Tuesday, August 5, 2008

Whatever You Are, You Revel in It: Notes from the Teenage Undeground by Simmone Howell

Sometimes it takes more than a cursory read to fall for a book. Sometimes it takes five hours of personal time navigating the public transit system of NYC to give it the undivided attention it deserves.

Bev named me after her favourite feminist, Germaine Greer. My namesake was brave and audacious, a sexual libertine, and an authority on Shakespeare. Umm...much to live up to?
Bev insists all that all smart girls have an inner Greer. I picture mine asleep under a rock or kidney stone.

Gem thought she and her unlikely trio of friends would rule their school, leaving the "barcodes" in their waste. Wild Lo leads the pack, slipping into different roles as easily as she slips into Gem's castoff wardrobe. Mira tests the limits of her newfound beauty, still as desperate for attention as the gawky preteen she once was. Gem, however, is in pieces. A little bit she owes to her well-meaning artist mother Bev, who's done her best to combine security with freedom in their nest. A little bit she owes to her father, a cipher who took off to the Bush before she was born and sends dubious haiku every holiday. A little she owes to the summer projects of the past, when she rubs oils into her chakras and lights candles and a cigarette to consult the I Ching.

Lo is inspired to lead the girls Underground this summer, imbuing their days with guerilla art, cinema veritee, and surrealist acts to sabotage their exams. Gem is exhilarated studying such muses as Warhol's Freaks and the second-wave feminists as well as working on the script for her first film, but Lo and Mira have other plans for their Happenings and Gem's hard work. Gracelessly figured into the equation is her video store coworker Dodgy, a film student in love with criminally bad movies and the sound of his own voice. While navigating the wreckage of her friendships after a hysterically bad first Happening, Gem's father decides to reappear, throwing another curve into the path. Ultimately, she transcends her obnoxious peers and comes into her own as a feminist, an filmmaker, and her own self--or at least has found the tools to do so.

I told them about Nico, the Teutonic blonde who front Andy Warhol's "house" band, the Velvet Underground. She looked like an angle and sang like a drone...In the Factory days she had a white suit and a black suit and that was all she wore.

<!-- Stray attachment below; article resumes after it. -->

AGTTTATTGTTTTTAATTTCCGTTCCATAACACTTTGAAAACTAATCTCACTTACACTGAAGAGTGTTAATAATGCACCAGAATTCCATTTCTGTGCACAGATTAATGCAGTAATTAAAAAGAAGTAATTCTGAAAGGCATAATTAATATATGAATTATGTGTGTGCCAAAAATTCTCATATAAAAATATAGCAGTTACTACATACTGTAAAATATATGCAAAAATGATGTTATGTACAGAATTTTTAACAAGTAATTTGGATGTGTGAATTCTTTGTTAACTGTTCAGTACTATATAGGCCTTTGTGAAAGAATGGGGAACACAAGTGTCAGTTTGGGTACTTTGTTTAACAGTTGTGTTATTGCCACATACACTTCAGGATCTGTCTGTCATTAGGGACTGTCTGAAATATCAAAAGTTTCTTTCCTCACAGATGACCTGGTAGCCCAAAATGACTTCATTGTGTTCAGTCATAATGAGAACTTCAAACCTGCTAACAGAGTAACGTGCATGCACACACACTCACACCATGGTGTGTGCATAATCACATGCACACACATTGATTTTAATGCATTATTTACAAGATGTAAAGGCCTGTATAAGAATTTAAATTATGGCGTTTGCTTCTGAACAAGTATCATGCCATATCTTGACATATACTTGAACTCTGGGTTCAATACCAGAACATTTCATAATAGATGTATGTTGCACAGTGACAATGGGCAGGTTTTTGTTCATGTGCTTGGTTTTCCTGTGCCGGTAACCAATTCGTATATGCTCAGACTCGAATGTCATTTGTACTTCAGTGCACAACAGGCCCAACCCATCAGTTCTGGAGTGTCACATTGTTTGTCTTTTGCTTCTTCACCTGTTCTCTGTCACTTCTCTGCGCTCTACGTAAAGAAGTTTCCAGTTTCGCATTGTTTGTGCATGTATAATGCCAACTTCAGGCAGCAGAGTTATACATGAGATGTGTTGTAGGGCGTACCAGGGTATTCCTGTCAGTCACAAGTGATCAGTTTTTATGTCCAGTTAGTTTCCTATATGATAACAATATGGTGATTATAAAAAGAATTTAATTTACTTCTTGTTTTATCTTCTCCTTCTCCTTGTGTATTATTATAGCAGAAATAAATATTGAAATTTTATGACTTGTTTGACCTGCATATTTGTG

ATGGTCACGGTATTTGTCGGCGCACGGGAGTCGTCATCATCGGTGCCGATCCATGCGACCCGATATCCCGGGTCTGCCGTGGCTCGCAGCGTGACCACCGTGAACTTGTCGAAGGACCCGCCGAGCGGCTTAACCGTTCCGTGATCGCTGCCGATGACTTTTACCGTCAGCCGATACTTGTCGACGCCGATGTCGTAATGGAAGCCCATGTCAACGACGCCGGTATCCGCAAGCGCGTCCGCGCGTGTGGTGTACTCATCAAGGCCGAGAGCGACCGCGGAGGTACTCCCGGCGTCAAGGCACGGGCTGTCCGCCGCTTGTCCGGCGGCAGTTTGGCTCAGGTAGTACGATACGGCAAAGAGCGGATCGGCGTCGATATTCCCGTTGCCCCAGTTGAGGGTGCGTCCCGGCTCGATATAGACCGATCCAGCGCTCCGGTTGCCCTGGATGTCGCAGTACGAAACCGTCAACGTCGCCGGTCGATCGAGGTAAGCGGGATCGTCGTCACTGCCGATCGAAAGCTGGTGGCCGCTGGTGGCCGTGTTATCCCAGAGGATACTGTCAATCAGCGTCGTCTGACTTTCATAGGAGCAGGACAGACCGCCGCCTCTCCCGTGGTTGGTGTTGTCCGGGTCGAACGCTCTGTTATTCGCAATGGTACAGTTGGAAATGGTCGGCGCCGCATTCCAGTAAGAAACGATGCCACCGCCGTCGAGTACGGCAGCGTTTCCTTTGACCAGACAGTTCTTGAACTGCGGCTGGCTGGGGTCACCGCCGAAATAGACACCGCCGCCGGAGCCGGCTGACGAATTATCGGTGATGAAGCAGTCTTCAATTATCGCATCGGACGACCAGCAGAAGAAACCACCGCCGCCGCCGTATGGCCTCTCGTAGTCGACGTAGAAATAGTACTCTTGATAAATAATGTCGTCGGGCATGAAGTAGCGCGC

And I told them about Brigid Berlin, who was fat and loud and funny...Her parents were society people, and everything she did horrified them.
And I told them about Viva, who studied art at the Sorbonne, and Ultra Violet, who had a thing with Salvador Dali, and Candy Darling, the realest looking man-woman ever. I talked nonstop for half an hour, telling Lo and Mira about all the beautiful freaks, finishing on Edie tickling her though with a scarlet ibis feather.
"These were women who didn't care!" I summed up.
How cool, not to care.

Sometimes I forget the urgency of teenagerhood. The elements that I found hair-tearingly annoying (Gem's inability to just ditch her friends at the first sign of betrayal, the endless quest to lose her virginity) are true to life for the normal teen who looks past what the media and her peers feed her. In morally bankrupt twentysomethings such as myself, it may inspire one to spread horrible, untrue facts to the young and gullible. ("If you don't lose your vees by the time you're 21, it'll grow teeth and eat all your best knickers!") After seeing Gem subdued time and time again by her rotten so-called friends and love interest, it was wonderful to see her come into her own with her family and new allies in the last act. The writing is crisp and fast-paced, with satisfying emotional depth and great observations: Gem describes the State Library as "filled with the perfume of knowledge," where Mira "finds it a challenge because it's rife with nerd boys" and Lo is "Our Lady of the Microfiche." Oh, all this and Gem's a hoot too.

Dodgy indicated the screen..."Edie [Sedgewick] gave film the best years of her life."
"Maybe it's a good thing. She wouldn't have remembered them otherwise."

Notes from the Teenage Underground
is a terrific first effort, carried by its unique angle and refreshing approach to feminism. (Gem is skeptical but open-minded.) I enjoyed it thoroughly, and can't wait to see what Simmone Howell comes up with next.

*Simmone Howell's Website
*Simmone Howell's Livejournal
*Interviews: at Pink World (especially good!), Up Close and Personal, Slayground (also very good!)
*Some of the films featured: I Love You, Alice B. Toklas; The Sandpiper, Midnight Cowboy, Three Coins in the Fountain


Little Willow said...

Thanks for the link and the comment! I appreciate it. Simmone Howell's next novel, Everything Beautiful, will be out in October. I had the opportunity to read it early, and I enjoyed it.

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